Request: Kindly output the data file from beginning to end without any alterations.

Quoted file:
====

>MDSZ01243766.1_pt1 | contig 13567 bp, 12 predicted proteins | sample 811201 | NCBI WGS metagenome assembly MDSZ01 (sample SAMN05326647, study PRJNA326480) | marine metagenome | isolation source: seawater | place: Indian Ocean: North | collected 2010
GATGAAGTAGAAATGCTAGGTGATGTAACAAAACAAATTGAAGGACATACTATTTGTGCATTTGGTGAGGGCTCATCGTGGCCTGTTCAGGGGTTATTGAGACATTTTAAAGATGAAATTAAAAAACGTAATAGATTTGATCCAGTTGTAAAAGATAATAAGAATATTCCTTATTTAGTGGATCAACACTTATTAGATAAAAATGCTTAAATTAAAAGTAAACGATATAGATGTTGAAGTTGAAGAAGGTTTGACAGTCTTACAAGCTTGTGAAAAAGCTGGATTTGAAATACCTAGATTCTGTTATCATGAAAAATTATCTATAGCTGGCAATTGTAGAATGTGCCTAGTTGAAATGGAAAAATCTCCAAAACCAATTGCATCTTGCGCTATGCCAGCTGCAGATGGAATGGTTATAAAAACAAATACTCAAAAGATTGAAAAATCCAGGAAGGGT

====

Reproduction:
>MDSZ01243766.1_pt1 | contig 13567 bp, 12 predicted proteins | sample 811201 | NCBI WGS metagenome assembly MDSZ01 (sample SAMN05326647, study PRJNA326480) | marine metagenome | isolation source: seawater | place: Indian Ocean: North | collected 2010
GATGAAGTAGAAATGCTAGGTGATGTAACAAAACAAATTGAAGGACATACTATTTGTGCATTTGGTGAGGGCTCATCGTGGCCTGTTCAGGGGTTATTGAGACATTTTAAAGATGAAATTAAAAAACGTAATAGATTTGATCCAGTTGTAAAAGATAATAAGAATATTCCTTATTTAGTGGATCAACACTTATTAGATAAAAATGCTTAAATTAAAAGTAAACGATATAGATGTTGAAGTTGAAGAAGGTTTGACAGTCTTACAAGCTTGTGAAAAAGCTGGATTTGAAATACCTAGATTCTGTTATCATGAAAAATTATCTATAGCTGGCAATTGTAGAATGTGCCTAGTTGAAATGGAAAAATCTCCAAAACCAATTGCATCTTGCGCTATGCCAGCTGCAGATGGAATGGTTATAAAAACAAATACTCAAAAGATTGAAAAATCCAGGAAGGGT